All of the participants who had farmed for at least five years were asked additional detailed questions about the main types of crops, their use of pesticides, and the names of the specific products they used.

Participants who had never farmed or farmed for less than five years were considered to have been exposed if they reported the use of pesticides in response to general questions about chemical exposures in jobs or hobbies.

Among the 149 of 202 patients identified for whom interviews could be completed, the median age at onset of Parkinson’s was 70 years (range 41-97) and 60% were men. Of the 202 controls, 129 were available for interviews.

The authors found that after combining pesticide exposures related to farming with exposures related to other occupations (such as landscaping) or to hobbies (such as gardening), there was a significant association for men but not for women.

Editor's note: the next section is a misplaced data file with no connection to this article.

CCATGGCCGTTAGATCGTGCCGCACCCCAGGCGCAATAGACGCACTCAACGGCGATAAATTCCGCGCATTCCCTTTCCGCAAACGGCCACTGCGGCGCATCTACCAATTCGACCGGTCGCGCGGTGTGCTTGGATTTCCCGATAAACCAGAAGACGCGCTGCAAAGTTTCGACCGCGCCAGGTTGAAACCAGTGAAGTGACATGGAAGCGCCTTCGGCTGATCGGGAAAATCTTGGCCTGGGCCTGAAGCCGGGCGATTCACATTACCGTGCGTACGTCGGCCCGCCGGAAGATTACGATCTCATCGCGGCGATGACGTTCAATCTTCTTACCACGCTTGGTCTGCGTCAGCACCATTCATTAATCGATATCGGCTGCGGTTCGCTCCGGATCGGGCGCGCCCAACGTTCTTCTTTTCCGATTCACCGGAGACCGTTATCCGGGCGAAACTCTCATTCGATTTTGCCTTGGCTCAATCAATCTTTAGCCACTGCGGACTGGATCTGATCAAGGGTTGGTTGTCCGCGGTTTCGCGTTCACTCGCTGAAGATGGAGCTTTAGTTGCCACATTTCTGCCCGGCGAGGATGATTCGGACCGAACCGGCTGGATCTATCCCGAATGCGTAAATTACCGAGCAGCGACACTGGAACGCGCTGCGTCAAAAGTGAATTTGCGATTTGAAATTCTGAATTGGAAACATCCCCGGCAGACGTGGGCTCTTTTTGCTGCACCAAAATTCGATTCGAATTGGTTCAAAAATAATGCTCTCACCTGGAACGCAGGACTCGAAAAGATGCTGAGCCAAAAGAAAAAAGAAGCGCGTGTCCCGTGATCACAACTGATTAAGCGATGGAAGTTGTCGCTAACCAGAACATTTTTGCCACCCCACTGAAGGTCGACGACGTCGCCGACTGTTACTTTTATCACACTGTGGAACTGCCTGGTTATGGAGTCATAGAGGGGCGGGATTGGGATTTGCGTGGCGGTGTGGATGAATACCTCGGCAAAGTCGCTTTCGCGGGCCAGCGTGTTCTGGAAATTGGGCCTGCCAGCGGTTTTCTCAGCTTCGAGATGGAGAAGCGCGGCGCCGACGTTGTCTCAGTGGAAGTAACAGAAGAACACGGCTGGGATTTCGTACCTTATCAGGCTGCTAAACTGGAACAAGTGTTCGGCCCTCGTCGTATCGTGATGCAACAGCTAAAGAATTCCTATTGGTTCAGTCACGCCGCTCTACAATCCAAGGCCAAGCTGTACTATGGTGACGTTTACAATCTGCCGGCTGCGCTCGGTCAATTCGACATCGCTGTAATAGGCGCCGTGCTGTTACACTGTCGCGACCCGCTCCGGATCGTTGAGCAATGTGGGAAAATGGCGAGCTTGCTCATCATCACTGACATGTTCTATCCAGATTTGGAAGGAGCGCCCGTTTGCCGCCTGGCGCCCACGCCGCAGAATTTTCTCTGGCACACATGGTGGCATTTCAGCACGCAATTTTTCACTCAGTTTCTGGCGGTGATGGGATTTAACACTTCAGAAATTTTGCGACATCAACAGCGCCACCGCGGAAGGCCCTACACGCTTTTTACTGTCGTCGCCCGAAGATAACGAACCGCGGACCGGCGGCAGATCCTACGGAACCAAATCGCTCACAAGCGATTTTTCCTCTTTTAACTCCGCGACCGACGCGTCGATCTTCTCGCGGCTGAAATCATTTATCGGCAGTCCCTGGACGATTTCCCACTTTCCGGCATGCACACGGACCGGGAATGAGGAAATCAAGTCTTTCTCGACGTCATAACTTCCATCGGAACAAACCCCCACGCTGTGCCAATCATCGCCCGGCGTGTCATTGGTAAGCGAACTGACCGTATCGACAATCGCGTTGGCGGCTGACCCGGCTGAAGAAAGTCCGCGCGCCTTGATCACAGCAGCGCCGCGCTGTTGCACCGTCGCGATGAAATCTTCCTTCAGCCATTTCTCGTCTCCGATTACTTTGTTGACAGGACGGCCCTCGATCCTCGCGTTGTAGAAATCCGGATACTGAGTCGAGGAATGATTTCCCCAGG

The odds ratio was 2.4 (95% confidence interval, 1.1-5.4, *P*=0.04), and it remained significant after controlling for smoking, with and odds ratio of 2.5 (95% CI, 1.1-5.7, *P*=0.03) and for education, divided into quartiles, with an odds ratio of 2.8 (95% CI, 1.2-6.5, *P*=0.02).

In contrast, “analyses for the other six categories of common chemical exposures that occurred as part of an occupation or of a hobby, showed non-significant associations in either direction,” the authors wrote.

“This population-based study suggests a link between pesticides use and Parkinson’s disease that is restricted to men,” they wrote. “Pesticides may interact with other genetic or nongenetic factors that are different in men and women.”